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In this reflection, written on Friday 16th June, two days after the disastrous Grenfell Tower fire, Fr Peter Wilson shares some thoughts about the events of the day and how the locan community has been supported.  

It was a privilege today once again to accompany Bishop John Wilson as he spent the whole day tirelessly ministering across the full range of people affected by the Grenfell Tower fire. 

The morning was spent visiting the Catholic schools of the area. Each of them has been affected. St Francis of Assisi Primary School in Notting Hill is now housed in Sion Manning. Meeting with the children in each class, and with the staff who have to carry the burden of their own responses while supporting and caring for the children, Bishop John gave time and a gentle yet strong encouragement to them all. The head and staff at Sion Manning have been brilliant at making space and a warm, safe welcome for St Francis. Fr Gerard Skinner and I were deeply touched by the whole encounter, and by Bishop John's pastoral care. There is a beautiful way in which the response of children so often evokes a delightful laughter, which brings hope.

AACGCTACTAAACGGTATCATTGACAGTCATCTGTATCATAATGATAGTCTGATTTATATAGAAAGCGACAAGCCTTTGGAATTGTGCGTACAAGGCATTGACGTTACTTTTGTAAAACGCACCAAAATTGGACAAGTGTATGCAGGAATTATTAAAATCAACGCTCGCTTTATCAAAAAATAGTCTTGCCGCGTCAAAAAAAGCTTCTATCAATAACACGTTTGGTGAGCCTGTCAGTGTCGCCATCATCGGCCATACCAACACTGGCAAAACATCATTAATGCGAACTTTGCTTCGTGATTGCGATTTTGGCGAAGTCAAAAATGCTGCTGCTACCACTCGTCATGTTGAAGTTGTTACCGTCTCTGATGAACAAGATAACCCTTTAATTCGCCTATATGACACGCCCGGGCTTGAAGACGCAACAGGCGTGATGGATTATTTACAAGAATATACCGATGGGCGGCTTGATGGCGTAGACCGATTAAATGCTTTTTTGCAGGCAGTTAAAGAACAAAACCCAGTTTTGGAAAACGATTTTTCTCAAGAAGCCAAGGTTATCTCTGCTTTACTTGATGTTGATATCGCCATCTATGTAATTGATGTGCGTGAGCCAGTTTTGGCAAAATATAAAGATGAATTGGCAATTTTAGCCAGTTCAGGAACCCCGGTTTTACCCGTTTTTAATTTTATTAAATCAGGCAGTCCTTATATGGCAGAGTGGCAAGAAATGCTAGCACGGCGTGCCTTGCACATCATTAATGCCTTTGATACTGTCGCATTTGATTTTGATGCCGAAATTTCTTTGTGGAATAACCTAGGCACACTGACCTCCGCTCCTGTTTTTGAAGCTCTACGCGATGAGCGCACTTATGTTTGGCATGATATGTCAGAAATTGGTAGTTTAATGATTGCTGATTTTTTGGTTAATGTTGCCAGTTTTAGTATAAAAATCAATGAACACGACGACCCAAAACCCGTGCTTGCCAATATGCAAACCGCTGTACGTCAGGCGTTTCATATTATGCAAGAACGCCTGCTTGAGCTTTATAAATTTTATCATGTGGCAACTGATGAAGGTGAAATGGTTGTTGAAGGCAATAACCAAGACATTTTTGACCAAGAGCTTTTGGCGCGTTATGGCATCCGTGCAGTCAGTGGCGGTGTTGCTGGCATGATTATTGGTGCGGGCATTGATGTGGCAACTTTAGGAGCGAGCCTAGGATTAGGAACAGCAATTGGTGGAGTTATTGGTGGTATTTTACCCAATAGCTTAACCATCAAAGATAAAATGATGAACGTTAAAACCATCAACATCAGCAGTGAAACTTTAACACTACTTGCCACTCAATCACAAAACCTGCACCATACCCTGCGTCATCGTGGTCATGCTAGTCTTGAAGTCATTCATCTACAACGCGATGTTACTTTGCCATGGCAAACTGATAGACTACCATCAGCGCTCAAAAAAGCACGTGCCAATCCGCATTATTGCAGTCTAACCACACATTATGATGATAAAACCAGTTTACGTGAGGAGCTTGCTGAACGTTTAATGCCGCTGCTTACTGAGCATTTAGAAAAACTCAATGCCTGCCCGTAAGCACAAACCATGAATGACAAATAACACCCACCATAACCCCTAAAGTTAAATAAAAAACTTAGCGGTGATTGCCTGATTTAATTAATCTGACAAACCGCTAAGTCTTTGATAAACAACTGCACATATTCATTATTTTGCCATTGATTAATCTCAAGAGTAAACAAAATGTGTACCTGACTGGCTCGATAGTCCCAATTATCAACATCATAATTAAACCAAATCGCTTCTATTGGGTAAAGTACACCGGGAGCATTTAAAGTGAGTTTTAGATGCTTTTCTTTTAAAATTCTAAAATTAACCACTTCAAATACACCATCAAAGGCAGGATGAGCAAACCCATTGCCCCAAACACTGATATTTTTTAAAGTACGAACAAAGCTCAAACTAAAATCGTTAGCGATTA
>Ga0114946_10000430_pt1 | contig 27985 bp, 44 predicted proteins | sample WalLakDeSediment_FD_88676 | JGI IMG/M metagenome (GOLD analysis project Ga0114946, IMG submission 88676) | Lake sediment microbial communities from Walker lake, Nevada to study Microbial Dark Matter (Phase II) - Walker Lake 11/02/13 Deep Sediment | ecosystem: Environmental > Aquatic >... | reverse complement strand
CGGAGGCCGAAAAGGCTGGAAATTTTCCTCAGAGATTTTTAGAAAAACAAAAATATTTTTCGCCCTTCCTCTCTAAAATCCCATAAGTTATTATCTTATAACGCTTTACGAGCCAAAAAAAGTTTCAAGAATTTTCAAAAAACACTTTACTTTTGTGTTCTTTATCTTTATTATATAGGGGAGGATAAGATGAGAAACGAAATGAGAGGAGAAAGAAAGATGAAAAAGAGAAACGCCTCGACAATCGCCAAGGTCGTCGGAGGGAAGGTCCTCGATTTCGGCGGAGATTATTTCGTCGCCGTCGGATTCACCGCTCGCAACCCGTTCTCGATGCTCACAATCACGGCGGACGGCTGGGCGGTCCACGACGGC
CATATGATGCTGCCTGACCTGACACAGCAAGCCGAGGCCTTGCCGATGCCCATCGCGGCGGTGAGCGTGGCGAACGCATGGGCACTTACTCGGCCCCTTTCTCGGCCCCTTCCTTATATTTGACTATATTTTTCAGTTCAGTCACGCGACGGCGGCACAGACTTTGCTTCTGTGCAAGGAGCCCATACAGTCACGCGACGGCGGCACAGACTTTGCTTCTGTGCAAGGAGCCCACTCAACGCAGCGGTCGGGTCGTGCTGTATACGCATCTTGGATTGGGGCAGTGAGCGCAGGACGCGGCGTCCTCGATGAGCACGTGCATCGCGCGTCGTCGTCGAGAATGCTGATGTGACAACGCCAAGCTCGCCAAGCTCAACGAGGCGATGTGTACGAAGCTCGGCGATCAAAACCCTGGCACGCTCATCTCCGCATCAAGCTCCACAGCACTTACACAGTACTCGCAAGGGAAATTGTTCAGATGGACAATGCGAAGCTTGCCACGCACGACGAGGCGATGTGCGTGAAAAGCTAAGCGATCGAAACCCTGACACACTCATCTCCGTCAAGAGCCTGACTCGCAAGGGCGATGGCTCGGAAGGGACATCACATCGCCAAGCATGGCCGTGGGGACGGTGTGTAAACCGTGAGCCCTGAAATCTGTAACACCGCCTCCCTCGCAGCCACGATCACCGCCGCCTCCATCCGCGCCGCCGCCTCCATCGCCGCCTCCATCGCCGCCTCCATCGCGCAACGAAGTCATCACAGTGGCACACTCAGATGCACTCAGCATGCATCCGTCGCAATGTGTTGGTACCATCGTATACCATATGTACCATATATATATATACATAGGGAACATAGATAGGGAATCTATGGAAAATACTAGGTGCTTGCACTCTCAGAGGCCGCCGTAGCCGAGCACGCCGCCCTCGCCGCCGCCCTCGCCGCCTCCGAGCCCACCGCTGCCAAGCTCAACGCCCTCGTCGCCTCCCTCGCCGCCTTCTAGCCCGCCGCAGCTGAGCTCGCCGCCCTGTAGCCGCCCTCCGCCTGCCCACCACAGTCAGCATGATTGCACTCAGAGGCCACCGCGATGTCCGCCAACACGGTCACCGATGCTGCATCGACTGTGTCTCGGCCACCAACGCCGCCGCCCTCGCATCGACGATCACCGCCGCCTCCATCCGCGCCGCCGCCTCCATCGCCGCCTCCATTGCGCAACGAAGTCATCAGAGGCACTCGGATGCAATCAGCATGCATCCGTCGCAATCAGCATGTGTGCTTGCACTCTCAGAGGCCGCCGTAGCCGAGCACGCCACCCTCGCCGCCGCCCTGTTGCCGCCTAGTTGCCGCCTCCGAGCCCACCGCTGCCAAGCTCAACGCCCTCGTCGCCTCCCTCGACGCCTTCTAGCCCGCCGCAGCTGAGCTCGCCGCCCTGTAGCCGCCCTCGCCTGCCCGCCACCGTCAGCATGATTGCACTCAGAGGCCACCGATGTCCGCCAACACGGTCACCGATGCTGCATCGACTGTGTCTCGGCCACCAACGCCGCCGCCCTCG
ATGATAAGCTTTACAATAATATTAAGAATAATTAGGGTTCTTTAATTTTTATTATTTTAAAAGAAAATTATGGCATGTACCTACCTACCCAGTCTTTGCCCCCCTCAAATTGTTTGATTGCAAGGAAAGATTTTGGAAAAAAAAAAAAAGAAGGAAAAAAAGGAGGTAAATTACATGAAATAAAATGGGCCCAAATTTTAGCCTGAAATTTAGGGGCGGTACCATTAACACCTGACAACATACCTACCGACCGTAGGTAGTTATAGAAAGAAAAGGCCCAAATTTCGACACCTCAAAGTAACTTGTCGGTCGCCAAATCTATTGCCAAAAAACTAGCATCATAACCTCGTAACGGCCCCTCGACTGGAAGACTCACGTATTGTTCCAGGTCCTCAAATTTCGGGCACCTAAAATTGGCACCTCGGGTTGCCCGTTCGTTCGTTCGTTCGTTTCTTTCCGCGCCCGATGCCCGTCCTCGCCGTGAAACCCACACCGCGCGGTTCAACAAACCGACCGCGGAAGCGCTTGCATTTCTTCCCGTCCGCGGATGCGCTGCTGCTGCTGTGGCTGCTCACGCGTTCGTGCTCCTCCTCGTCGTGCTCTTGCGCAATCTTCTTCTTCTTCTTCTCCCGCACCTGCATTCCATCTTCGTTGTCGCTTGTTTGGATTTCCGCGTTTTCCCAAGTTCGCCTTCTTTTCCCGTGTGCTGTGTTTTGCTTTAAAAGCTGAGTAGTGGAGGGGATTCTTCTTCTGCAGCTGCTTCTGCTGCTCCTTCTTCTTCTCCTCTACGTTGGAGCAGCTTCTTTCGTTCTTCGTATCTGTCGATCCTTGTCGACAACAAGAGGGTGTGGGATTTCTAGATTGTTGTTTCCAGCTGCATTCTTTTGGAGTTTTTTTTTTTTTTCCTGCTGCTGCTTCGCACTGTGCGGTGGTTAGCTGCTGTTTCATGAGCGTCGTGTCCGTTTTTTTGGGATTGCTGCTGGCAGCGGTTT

At St Charles Primary School we were just in time to see off a busload of children heading for a weekend trip to Dorset. But saying goodbye to them were parents whose hearts were heavy with grief because some of their friends were in the building and unaccounted for. Now their hope is turning to that dreadful awareness that they will have perished. 

At St Mary’s in Kensal New Town, with Fr Philip Baptiste, and once more a round of class visits. There was the awful reality endured by a child fortunate enough to have escaped, and a staff member who lives in flats opposite the building and so had been a witness to the horrors which had unfolded that dreadful night. 

Then down to the site itself, where we joined Fr Peter Scott, who has been tirelessly ministering to those engaged in the grim tasks now being performed there.  Today the site is much more palpably tense and distressing. Yesterday Fr Gerard, Fr Peter and I had free access and many extraordinary conversations with the brave, dedicated men and women. Today we had to be accompanied everywhere we went by two police officers, with whom we struck up a good relationship. The way the clergy darted about, stopping to talk to various people, made their job rather difficult! But they dealt with it with good humour. ‘Herding clergy is worse than herding cats, isn’t it?’ I asked them. 

The priority at the site yesterday was still the dousing of the smouldering ruin. Today, it is the grim removal of remains. One of the firemen with whom I spoke unburdened some of the horrific things he is having to deal with. There was immediate trust. ‘You’re MY priest! I’m an old Cardinal Manning boy!’ These people are remarkable.